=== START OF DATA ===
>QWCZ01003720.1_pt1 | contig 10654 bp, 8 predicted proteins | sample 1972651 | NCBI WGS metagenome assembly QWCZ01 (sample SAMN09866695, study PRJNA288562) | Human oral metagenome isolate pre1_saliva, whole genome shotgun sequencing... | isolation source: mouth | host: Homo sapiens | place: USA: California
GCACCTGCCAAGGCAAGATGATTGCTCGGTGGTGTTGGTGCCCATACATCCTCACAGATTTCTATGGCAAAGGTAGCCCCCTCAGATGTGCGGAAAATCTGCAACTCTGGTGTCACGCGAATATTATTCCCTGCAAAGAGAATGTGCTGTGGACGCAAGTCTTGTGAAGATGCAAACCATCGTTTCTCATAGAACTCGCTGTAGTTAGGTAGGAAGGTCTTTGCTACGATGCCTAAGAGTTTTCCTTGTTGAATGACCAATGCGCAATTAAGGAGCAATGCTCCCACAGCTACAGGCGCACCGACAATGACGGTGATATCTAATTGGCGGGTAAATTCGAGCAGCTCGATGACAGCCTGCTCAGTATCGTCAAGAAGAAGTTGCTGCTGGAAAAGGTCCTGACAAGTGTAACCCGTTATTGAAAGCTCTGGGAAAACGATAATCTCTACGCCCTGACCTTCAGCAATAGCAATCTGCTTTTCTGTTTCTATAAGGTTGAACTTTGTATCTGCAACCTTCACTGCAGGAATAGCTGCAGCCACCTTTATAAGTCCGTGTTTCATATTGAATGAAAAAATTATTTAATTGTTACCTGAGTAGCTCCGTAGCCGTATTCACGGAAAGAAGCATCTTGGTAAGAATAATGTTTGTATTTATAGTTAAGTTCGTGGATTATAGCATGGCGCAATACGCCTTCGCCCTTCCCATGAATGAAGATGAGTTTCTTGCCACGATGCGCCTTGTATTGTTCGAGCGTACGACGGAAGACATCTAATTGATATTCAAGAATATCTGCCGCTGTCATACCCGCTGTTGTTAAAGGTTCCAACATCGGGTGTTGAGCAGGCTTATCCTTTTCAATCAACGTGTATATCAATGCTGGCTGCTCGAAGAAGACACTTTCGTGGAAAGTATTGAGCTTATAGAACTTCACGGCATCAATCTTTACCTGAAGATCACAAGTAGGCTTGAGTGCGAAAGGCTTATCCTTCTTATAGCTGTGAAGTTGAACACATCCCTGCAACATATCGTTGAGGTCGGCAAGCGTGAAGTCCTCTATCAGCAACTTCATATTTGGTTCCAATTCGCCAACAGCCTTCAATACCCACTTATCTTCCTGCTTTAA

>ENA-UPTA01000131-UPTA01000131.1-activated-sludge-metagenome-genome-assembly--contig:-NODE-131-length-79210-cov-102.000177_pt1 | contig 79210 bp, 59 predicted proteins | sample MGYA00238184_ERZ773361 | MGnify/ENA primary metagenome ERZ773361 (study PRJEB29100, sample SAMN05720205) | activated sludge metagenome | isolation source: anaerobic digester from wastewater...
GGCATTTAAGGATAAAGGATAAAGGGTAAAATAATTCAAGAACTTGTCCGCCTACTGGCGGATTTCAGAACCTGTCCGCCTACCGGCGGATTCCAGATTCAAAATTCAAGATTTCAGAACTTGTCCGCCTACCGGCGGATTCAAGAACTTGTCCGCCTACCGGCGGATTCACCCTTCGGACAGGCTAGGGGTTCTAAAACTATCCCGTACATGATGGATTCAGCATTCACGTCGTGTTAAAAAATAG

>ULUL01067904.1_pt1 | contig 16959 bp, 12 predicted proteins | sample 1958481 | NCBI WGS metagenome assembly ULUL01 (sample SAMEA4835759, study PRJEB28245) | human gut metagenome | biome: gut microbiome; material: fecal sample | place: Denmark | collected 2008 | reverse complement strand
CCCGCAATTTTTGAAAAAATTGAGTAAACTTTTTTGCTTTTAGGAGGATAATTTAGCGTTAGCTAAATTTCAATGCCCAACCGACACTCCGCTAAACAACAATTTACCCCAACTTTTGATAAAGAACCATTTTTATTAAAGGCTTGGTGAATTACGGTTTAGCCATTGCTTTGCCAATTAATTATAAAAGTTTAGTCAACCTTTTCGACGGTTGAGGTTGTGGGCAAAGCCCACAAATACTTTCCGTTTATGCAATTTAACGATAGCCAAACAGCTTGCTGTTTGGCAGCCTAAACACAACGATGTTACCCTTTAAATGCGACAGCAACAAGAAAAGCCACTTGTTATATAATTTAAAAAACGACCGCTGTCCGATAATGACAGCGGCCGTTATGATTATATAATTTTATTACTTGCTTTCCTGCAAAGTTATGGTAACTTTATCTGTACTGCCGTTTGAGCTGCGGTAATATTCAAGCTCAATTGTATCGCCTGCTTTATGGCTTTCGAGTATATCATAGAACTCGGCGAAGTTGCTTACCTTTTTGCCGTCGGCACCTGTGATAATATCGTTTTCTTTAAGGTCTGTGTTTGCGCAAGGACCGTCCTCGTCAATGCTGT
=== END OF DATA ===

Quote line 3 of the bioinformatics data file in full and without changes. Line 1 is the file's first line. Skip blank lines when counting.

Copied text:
>ENA-UPTA01000131-UPTA01000131.1-activated-sludge-metagenome-genome-assembly--contig:-NODE-131-length-79210-cov-102.000177_pt1 | contig 79210 bp, 59 predicted proteins | sample MGYA00238184_ERZ773361 | MGnify/ENA primary metagenome ERZ773361 (study PRJEB29100, sample SAMN05720205) | activated sludge metagenome | isolation source: anaerobic digester from wastewater...